A bird's eye view of Patagonia

Written on the 15 September 2010

A pair of hawks skirt above a gushing turquoise waterfall, nearing closer before they swoop past into the distance. I turn my head to see them dissipate from two dark figures into tiny dots against the imposing mountain Paine Grande. Such sights are commonplace in the heart of Chilean Patagonia, where if your curiosity doesn’t keep you moving, the crisp air certainly will.

I search for a word to describe the wonder of the Torres Del Paine National Park, but describing my reaction is probably more apt. How can such a place exist?

Spellbinding with its rolling hills and deep valleys that lead to towering beasts of mountains, rich red flowers and the constant chance of a spectacular discovery around the bend, this is a hiker’s paradise.

Tracks are well-marked and accommodation options include campsites, lodges and luxurious lakeside hotels, so both the avid mountaineer and the unwinding traveller will be able to find their respective adrenaline rushes or well-needed breaks.

Hawks may be prevalent in the Torres Del Paine National Park, but the bird that rules the roost is the Andean condor, with strikingly large black wingspans that can spread to more than 3m. While hiking it can be easy to envy this bird that rules the skies and can access any view it wants, but the satisfaction of witnessing the park’s breathtaking views after long walks is beyond compare.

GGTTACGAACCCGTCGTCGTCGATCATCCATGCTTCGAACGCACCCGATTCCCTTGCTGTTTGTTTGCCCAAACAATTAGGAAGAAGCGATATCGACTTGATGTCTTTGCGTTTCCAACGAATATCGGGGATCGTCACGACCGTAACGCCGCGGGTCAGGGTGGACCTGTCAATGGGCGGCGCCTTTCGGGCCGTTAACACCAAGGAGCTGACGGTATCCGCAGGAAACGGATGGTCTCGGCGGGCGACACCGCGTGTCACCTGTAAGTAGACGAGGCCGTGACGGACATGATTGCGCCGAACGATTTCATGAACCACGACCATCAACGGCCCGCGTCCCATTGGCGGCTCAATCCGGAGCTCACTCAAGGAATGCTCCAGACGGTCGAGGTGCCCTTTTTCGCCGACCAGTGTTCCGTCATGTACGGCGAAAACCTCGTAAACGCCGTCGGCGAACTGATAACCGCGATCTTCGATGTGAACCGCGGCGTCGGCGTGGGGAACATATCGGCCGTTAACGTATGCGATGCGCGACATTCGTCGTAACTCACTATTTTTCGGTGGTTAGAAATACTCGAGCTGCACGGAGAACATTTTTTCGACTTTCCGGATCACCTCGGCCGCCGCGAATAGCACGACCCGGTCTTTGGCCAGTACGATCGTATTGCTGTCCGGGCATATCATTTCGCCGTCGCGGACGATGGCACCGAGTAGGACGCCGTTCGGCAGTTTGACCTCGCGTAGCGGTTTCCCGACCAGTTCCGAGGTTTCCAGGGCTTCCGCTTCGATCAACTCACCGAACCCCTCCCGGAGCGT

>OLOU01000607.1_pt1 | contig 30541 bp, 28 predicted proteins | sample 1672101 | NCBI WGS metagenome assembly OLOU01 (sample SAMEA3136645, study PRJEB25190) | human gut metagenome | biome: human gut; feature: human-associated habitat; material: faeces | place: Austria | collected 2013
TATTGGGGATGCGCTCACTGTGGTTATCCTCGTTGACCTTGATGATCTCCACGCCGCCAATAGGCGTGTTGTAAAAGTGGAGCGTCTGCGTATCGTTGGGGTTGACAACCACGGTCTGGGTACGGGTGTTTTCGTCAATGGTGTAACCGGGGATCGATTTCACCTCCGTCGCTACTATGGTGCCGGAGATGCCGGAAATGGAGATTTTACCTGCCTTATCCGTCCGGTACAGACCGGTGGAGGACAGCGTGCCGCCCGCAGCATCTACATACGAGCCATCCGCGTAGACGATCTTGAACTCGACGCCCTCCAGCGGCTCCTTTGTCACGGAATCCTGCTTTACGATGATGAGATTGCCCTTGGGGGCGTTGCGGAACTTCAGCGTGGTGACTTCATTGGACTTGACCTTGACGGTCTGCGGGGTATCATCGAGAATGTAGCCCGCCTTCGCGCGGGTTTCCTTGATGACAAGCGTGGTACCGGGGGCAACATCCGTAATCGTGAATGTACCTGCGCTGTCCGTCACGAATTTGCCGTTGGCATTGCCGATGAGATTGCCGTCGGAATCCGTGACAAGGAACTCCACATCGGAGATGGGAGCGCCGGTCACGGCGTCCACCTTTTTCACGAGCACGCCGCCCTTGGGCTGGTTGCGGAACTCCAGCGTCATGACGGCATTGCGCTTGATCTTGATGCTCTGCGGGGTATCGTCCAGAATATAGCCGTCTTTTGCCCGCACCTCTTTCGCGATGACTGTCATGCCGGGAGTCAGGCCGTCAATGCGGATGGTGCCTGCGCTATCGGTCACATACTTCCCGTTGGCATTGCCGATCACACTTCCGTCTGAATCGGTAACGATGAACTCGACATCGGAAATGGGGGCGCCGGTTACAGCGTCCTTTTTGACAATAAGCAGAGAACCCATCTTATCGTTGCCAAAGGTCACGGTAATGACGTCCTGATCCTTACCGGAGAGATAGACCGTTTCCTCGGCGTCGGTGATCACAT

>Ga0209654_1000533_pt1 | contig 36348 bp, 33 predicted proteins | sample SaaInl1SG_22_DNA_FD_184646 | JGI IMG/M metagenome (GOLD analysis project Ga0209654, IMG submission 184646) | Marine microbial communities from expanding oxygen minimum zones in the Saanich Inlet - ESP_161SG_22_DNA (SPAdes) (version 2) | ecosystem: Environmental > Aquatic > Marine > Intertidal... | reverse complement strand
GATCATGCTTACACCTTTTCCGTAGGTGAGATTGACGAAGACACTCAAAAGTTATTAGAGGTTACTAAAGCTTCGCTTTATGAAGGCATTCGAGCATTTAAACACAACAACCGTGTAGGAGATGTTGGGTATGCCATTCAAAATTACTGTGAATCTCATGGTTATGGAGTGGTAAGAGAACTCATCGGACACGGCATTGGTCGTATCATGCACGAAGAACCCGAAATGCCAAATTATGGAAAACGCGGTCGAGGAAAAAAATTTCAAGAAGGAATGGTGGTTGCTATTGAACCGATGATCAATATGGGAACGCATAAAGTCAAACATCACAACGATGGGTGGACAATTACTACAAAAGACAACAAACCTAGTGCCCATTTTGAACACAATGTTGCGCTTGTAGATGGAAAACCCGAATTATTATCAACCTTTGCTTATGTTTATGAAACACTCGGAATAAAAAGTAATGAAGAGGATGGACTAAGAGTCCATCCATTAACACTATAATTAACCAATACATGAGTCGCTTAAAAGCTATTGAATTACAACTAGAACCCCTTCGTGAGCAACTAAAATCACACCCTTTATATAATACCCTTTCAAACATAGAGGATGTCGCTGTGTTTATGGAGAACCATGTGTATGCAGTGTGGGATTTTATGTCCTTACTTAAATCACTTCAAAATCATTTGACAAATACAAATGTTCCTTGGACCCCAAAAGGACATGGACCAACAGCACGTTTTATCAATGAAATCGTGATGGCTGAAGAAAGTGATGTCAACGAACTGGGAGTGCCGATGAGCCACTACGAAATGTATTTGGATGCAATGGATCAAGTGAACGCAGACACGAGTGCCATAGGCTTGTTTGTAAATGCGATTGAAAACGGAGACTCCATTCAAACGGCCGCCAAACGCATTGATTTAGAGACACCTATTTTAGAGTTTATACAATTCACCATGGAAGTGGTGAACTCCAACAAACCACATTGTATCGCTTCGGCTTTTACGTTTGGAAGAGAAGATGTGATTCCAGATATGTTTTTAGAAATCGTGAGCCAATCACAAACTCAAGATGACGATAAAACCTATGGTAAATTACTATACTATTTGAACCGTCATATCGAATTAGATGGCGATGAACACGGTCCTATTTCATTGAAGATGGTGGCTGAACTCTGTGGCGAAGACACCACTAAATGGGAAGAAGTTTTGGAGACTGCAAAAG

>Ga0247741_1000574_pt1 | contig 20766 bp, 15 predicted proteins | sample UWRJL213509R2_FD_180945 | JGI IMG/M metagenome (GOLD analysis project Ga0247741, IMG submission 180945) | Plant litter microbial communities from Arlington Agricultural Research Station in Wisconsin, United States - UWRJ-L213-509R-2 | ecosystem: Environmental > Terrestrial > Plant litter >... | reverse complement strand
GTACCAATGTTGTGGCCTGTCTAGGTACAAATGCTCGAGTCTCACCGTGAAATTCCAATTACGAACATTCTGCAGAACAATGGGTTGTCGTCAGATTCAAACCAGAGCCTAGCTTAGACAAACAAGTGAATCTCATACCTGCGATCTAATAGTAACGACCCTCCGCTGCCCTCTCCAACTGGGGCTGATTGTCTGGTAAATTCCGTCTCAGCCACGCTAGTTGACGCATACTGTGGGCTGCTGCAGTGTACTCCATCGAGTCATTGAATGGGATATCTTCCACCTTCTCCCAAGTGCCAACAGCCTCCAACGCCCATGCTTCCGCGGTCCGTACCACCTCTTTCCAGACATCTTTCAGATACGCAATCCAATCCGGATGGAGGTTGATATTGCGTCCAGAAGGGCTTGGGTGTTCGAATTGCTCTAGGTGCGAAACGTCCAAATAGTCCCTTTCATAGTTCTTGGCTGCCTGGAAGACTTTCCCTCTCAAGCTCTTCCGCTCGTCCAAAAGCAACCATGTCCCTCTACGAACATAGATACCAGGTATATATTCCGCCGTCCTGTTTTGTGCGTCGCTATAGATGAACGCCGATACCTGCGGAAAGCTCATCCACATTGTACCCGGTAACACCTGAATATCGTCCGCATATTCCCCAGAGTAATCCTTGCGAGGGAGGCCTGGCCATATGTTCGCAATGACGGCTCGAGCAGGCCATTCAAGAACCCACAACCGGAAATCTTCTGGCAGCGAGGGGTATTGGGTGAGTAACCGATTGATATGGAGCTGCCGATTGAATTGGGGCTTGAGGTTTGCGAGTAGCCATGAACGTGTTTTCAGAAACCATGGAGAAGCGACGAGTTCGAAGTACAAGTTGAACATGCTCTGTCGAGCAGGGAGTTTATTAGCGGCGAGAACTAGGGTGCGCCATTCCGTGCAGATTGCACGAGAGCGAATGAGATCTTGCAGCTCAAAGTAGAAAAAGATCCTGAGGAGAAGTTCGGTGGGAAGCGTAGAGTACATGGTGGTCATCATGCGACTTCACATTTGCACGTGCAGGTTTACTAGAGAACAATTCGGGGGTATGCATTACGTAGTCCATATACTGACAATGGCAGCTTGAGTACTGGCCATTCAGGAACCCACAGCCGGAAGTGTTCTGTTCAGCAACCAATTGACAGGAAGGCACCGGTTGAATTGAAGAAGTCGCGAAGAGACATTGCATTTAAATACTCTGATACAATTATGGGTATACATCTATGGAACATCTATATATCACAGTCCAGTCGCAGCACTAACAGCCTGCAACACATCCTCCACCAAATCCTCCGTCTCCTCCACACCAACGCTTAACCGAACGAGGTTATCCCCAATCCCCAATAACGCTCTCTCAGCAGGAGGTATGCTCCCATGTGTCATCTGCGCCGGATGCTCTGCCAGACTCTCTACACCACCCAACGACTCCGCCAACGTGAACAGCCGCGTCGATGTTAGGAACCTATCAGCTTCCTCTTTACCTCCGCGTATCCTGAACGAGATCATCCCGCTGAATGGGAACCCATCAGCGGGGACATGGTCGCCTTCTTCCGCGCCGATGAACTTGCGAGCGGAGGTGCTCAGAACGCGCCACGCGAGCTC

We base ourselves in Lodge Paine Grande overlooking Lake Pehoe, with shimmering water so incandescent it could belong in the Whitsundays. From here the traveller can either stay put and relax with this marvellous view, embark on several different hikes, or do both.

Passing by this lake that the wild geese make their playground, we then cross through a valley to Lake Grey whose colour is typified in its name. Luminous blue icebergs that have broken off the Grey Glacier drift about below a backdrop of snowy mountains, along a path nestled in to red ochre rocks with stratified twirling patterns as if from a desert somewhere.

On the second day we hike uphill through the French Valley, getting close to the ‘Cuernos’ or the ‘Horns’, a reference to the shape of rugged rock formations that can be seen from the valley.

Drinking from fast-flowing glacial streams along the way, legs sore from the seven-hour return trip, the walk is tough, but every step is worth it to see the Cuernos up close.

Any journey must come to an end though, so to leave we catch a catamaran across Lake Pehoe and then a shuttle bus to the nearest town of Puerto Natales. As a shadow passes over the valley a guanaco, a big llama-like creature with a brown-orange white scraggy coat and mascara eyes, forms a silhouette against the rugged snowy landscape, overlooking the plains in its awkward elegance. Passing by the green-tinged Amarga Lagoon and its pink flamingos that seem out of place, I realise that three days in Torres Del Paine is really not enough.

Eventually the mountains dissipate in the rearview window just like those hawks on the first day, driving through wide expanses of grassland and frontier towns – sheep sheltered from the wind in the scrubs, emu-like rheas running about, but for the most part I feel an overwhelming sense of vastness similar to what we have in many parts of Australia.

This is at least until I step outside and feel how cold it is. Looking out of the plane window I know I will miss this intriguing land, a flat expanse that stretches out into nothingness before opening up and displaying the least-conceivable gems in this diverse Eden.

Chile may not be so synonymous with tourism in the wake of its disastrous earthquake in February, but Torres Del Paine is around 2800km south of the epicentre and the nation is rebuilding. In any case, a few days in Santiago en route will likely be safe and your tourism dollar or peso will help towards the recovery of our growing trading partner.


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